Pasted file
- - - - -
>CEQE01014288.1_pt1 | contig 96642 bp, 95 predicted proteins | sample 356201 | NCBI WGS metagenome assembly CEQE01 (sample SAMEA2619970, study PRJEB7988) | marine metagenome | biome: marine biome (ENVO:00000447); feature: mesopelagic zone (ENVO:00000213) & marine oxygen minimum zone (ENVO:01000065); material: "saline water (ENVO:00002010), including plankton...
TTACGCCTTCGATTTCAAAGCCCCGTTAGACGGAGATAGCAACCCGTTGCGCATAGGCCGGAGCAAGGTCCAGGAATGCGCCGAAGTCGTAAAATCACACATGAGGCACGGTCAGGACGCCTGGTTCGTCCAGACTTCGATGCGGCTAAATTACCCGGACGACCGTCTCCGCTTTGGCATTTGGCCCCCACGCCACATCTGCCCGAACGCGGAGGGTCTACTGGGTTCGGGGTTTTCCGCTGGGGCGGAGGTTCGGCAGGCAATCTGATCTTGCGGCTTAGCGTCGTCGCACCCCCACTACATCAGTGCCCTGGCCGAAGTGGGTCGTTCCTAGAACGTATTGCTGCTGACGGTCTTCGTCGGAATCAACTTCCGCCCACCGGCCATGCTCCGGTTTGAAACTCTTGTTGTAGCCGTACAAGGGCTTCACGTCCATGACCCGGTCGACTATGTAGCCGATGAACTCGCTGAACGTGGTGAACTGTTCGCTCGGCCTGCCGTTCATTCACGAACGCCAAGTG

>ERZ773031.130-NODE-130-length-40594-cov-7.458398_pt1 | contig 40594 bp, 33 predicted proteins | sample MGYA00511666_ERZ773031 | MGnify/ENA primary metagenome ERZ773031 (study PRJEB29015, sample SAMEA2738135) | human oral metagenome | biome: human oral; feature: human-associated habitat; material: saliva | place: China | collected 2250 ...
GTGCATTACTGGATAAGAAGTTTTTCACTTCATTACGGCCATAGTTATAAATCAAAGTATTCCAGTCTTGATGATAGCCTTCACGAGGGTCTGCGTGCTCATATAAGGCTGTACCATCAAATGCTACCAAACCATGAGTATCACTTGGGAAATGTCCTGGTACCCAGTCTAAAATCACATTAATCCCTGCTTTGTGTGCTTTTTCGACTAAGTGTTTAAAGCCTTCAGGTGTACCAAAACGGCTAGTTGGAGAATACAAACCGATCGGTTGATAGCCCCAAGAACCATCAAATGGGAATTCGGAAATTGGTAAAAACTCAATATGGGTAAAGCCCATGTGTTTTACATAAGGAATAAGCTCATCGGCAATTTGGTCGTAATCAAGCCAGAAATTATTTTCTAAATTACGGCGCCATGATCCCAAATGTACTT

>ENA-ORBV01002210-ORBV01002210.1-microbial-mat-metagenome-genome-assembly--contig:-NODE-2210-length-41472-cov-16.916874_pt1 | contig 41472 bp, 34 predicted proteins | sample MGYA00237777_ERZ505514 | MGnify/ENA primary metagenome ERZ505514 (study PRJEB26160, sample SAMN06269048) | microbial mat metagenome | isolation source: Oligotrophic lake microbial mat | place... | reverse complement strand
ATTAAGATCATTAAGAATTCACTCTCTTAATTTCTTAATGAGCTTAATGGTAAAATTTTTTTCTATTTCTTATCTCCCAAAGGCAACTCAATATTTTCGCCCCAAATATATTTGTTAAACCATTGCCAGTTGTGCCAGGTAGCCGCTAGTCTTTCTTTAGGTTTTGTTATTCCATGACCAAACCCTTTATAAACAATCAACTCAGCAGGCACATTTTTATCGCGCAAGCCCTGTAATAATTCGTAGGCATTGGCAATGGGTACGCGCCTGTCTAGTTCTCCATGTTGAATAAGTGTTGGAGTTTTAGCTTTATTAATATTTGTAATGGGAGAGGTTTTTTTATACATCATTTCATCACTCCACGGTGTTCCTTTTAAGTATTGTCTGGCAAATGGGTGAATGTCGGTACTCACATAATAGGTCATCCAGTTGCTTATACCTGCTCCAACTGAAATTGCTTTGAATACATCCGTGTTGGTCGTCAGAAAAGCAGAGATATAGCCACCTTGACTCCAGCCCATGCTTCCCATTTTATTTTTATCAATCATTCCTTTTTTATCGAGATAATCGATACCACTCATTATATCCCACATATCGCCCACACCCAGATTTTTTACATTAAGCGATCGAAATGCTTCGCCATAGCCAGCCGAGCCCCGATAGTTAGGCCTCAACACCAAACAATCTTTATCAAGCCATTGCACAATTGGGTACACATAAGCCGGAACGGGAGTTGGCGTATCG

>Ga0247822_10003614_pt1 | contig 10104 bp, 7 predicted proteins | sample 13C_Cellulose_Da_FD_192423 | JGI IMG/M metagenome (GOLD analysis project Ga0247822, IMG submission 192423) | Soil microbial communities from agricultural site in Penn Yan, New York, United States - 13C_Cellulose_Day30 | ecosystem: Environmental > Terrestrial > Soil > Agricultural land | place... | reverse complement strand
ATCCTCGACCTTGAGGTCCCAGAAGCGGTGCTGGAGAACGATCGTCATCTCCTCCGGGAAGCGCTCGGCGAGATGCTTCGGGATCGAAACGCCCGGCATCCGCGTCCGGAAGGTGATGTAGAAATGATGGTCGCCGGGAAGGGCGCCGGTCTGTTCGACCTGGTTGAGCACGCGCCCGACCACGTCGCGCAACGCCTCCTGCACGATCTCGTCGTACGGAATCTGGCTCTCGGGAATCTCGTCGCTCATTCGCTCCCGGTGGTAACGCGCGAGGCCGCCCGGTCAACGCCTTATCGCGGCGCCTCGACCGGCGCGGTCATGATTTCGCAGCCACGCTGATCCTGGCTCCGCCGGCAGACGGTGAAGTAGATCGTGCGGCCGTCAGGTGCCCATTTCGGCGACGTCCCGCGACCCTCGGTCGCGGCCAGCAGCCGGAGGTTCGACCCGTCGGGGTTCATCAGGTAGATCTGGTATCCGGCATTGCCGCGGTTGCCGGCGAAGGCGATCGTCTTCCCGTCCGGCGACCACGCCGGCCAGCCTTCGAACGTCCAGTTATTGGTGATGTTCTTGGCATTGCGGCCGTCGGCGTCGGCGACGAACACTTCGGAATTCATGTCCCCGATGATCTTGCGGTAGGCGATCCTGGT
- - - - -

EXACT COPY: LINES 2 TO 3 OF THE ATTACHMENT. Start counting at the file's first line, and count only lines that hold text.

TTACGCCTTCGATTTCAAAGCCCCGTTAGACGGAGATAGCAACCCGTTGCGCATAGGCCGGAGCAAGGTCCAGGAATGCGCCGAAGTCGTAAAATCACACATGAGGCACGGTCAGGACGCCTGGTTCGTCCAGACTTCGATGCGGCTAAATTACCCGGACGACCGTCTCCGCTTTGGCATTTGGCCCCCACGCCACATCTGCCCGAACGCGGAGGGTCTACTGGGTTCGGGGTTTTCCGCTGGGGCGGAGGTTCGGCAGGCAATCTGATCTTGCGGCTTAGCGTCGTCGCACCCCCACTACATCAGTGCCCTGGCCGAAGTGGGTCGTTCCTAGAACGTATTGCTGCTGACGGTCTTCGTCGGAATCAACTTCCGCCCACCGGCCATGCTCCGGTTTGAAACTCTTGTTGTAGCCGTACAAGGGCTTCACGTCCATGACCCGGTCGACTATGTAGCCGATGAACTCGCTGAACGTGGTGAACTGTTCGCTCGGCCTGCCGTTCATTCACGAACGCCAAGTG

>ERZ773031.130-NODE-130-length-40594-cov-7.458398_pt1 | contig 40594 bp, 33 predicted proteins | sample MGYA00511666_ERZ773031 | MGnify/ENA primary metagenome ERZ773031 (study PRJEB29015, sample SAMEA2738135) | human oral metagenome | biome: human oral; feature: human-associated habitat; material: saliva | place: China | collected 2250 ...